Tuesday, 17 June 2014 00:00
The Modi Aandhi (Storm)
The resounding chant by the massive crowds who gathered at BJP rallies in Northern India’s ‘Cow Belt,’ the Hindutva conservative base, ranging on a north-south axis from the states of Uttarakhand, Rajasthan, parts of Punjab, Uttar Pradesh, Bihar, Jharkhand, parts of Assam, Madhya Pradesh, Chhattisgarh, Gujarat, Maharashtra and parts of Karnataka, which greeted the arrival of the helicopter carrying BJP Prime Ministerial candidate Narendra Modi to rallies, there and throughout India, was ‘Na Mo-Na Mo,’ an acronym for Narendranath Damodardas Modi.
How Na Mo structured a journey from the remote village of Vadnagar, about 100 km from Ahmadabad to the Prime Minister’s Office (PMO) on Race Course Road in Luyten’s New Delhi, has already become the stuff of virtual legend.
The stuff of legend
Born on 17 September 1950, Narendra Modi was the third child of Damodardas Modi and Hiraben who belonged to an ‘Other Backward Class’ (OBC) community. Modi studied at B N High School, a co-educational Gujarati language high school. His teachers and classmates remember him as ‘ND,’ an average student, who was a keen debater, participated in theatrical performances, a strong swimmer and a committed member of the National Cadet Corps.
Modi’s father ran a tea stall along with his uncle and ND would take tea in a kettle to sell to passengers at Vadnagar railway station. During the election campaign Congress party scion Mani Shankar Aiyer created a sensation when he sarcastically most generously offered Modi a stall if he wanted to sell tea at the Congress party annual sessions. Aiyer, a Brahmin, retired from the Indian Foreign Service, was roundly condemned for this comment!
ND showed an early commitment to social service by volunteering to serve tea to Indian Army Jawans passing through Vadnagar railway station on their way to fight in the 1965 Indo -Pak war. He also involved himself in flood relief and other such social service activities.
Modi’s parents, as is the Indian Hindu custom, arranged a marriage for him when he was 17 to Jashobaden, but he never lived with her. Jashobaden could not be traced by Indian media during the 2014 election, she being a retired teacher by then, as her family had very sensibly sent her on a ‘strategic’ pilgrimage. Indeed Modi admitted and disclosed this marriage for the first time in April 2014, only when filing nomination papers for the Varanasi constituency for this 2014 election, after the Indian Supreme Court had earlier ruled that non disclosure of relevant information in a candidate’s nomination papers could result in the nomination and or election being invalidated.
After Modi’s stunning victory, Jashobaden very graciously congratulated him and wished him well and said she would certainly attend his inauguration event as Prime Minister if invited. Indian media has not reported whether she was invited. Modi is reported to have left home shortly after this marriage at 17 years and roamed the scenic mountains of Kumaon, in the foothills of the Himalayas, about which the famed author and Shikari Jim Corbet has written so eloquently, especially his masterpiece ‘The Man-eaters of Kumaon’ on hunting tigers who had turned rogue man eaters.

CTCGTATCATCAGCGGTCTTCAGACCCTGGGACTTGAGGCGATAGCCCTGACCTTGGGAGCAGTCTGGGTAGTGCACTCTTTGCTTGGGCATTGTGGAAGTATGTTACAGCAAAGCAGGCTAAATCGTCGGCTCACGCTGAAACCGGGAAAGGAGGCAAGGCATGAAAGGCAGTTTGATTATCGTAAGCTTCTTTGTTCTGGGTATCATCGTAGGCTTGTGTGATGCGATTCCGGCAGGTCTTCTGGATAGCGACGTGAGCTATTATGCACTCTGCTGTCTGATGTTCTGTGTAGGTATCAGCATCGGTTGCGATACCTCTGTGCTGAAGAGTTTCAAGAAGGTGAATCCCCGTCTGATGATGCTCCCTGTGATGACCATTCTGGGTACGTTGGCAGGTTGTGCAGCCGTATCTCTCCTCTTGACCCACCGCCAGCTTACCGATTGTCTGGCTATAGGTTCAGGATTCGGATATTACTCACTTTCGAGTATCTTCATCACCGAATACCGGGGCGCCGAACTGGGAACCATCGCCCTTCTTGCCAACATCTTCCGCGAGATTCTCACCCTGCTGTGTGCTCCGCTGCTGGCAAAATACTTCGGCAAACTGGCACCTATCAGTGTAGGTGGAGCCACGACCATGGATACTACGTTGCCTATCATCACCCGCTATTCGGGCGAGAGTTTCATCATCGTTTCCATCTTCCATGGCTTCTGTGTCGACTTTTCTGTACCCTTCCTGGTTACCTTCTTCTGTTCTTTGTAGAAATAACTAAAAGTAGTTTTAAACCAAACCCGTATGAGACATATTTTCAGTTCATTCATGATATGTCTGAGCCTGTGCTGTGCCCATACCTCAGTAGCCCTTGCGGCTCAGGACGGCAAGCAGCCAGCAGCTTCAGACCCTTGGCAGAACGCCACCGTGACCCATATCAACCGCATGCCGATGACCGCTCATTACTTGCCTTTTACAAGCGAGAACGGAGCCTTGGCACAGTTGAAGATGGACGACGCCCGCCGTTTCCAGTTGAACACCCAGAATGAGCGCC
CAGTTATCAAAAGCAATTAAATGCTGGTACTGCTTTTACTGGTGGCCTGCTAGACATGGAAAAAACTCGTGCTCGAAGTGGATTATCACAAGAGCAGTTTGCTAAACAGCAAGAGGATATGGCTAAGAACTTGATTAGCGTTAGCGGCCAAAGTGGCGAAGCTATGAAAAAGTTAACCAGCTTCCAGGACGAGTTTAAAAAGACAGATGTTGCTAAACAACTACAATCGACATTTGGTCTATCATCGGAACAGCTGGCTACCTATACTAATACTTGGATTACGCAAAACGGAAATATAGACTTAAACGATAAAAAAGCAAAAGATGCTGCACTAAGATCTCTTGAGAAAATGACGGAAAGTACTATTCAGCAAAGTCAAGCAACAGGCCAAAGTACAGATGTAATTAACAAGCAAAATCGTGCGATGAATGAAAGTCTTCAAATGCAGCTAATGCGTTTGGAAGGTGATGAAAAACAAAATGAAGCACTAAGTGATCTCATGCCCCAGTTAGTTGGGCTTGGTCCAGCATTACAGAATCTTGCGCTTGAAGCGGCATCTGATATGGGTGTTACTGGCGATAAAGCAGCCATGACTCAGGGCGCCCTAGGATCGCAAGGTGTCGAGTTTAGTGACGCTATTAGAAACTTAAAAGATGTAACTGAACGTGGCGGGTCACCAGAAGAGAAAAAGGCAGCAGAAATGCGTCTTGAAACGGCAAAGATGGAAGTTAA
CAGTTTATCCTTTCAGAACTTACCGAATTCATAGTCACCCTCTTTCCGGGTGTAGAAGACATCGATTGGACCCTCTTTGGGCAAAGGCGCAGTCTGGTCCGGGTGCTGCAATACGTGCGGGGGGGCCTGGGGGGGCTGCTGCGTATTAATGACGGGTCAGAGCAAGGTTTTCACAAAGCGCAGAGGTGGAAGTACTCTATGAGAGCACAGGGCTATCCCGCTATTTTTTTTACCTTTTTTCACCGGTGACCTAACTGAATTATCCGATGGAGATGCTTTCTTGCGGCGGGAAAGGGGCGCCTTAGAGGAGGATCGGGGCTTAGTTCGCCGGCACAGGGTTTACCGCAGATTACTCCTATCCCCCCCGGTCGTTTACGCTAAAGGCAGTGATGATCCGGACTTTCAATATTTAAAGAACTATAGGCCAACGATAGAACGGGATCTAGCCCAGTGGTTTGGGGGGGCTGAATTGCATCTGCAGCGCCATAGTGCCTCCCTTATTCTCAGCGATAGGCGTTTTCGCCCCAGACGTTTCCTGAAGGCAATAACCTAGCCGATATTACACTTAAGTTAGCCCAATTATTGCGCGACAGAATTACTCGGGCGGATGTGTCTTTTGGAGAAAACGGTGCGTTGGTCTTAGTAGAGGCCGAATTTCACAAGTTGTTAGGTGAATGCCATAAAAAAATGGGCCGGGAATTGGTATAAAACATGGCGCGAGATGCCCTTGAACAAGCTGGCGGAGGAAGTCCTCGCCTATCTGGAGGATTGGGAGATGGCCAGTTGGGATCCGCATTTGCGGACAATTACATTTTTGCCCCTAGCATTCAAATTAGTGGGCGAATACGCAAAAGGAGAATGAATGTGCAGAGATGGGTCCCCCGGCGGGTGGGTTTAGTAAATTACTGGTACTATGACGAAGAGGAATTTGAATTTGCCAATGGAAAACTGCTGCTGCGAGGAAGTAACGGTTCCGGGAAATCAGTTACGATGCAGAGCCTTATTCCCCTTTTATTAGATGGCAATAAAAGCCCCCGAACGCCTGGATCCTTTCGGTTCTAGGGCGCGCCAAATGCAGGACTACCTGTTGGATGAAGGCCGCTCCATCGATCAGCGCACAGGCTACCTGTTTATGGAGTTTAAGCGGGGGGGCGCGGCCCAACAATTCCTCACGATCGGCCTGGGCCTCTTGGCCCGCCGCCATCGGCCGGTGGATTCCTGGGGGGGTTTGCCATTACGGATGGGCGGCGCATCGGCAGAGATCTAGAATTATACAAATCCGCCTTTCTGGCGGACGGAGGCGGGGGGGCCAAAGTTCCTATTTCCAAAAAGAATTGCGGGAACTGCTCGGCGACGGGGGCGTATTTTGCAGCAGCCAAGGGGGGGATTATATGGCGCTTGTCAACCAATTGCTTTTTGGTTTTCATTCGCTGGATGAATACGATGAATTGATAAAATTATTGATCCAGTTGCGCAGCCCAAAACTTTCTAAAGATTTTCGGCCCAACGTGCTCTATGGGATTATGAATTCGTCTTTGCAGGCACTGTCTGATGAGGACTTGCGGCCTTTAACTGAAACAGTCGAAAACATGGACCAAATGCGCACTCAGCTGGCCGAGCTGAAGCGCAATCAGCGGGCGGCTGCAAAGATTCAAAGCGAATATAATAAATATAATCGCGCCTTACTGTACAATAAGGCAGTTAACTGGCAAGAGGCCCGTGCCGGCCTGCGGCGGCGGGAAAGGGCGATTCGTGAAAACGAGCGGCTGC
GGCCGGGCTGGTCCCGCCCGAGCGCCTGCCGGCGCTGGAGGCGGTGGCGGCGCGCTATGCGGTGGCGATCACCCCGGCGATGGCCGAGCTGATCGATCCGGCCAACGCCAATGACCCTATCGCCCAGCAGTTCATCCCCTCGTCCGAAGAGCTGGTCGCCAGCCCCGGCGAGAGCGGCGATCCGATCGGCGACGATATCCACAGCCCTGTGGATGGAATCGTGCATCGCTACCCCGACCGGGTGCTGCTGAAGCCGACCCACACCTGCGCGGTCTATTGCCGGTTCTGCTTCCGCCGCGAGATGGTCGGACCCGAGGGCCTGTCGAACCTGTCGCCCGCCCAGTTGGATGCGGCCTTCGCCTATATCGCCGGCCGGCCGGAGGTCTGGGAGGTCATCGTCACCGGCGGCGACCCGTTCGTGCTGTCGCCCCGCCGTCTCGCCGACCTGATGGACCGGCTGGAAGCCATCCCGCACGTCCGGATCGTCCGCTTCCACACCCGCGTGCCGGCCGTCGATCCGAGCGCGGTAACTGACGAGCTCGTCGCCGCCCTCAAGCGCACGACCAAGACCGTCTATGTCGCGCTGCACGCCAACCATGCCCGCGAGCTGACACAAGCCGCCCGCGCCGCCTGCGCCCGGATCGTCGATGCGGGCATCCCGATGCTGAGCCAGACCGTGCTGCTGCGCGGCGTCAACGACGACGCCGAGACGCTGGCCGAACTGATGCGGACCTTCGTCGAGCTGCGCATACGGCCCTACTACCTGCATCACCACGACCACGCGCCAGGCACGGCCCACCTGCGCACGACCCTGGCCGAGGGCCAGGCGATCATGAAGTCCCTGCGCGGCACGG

Modi’s social service work
Modi’s social service work drew him to the Rashthriya Swayamsevak Sangh (RSS), a pro-Hindu social movement, and he became an RSS volunteer, a ‘Pracharak’. Photographs of Modi have emerged on the internet showing him sporting his iconic beard during these young days.
Biographers have written that Modi’s early responsibilities as a Pracharak included making tea, breakfast and snacks for seniors, after they had finished their morning their morning drills or ‘Shakas’. These are militaristic drills undertaken by RSS cadres wearing white shirts and brown shorts using bamboo lathi poles. Contemporaries however claim that Modi himself, a late sleeper, often missed the Shakas himself. But by the time the 2014 election and indeed in his repeated terms as Gujarat’s Chief Minister, he seemed to have outgrown this lethargy!
Over time with the RSS Modi built up a reputation as a superb organiser. Although the RSS began in pre-independence India with charitable aims, it always carried quasi-military overtones as evinced by the men in brown shorts performing morning callisthenics. Today, the RSS has successfully re-branded itself as a more youthful, right leaning, nationalist organisation, with rugby football and volleyball as alternatives to the physical jerks with bamboo lathi poles of yore.
"The effect Narendra Modi will have on South Asia is very interesting to speculate. During the campaign, Modi declared that India’s smaller neighbours ‘do not sometimes show sufficient respect to Bharat’. Modi broke new ground in inviting Pakistan’s Prime Minister Nawaz Sharif, who attended against the wishes, it is reported, of Pakistan’s powerful Army, which sees India as an existential threat, and other South Asian leaders. Reports of Modi’s meeting with Sri Lanka’s President are illuminating. Modi reportedly requested the Sri Lanka President to expedite the process of national reconciliation ‘in a manner that meets the aspirations of the Tamil community for a life of equality, justice, peace and dignity within united Sri Lanka’Unlike other recent Indian Governments at the centre, Modi has no coalition partners to trip him up or moderate his policy idiosyncrasies, which he has to play up to. He has a full Parliamentary majority which dominates the Lok Sabha. He will overcome the temporary numbers issue in the Rajya Sabha in the short-term. Modi’s new Indian Parliament is also in many ways a unique institution – the 543 members of the Lok Sabha are the wealthiest-ever Parliamentarians in India’s history. It has the largest-ever number facing criminal charges in the history of India. It also has the lowest-ever number of Muslims in India’s history"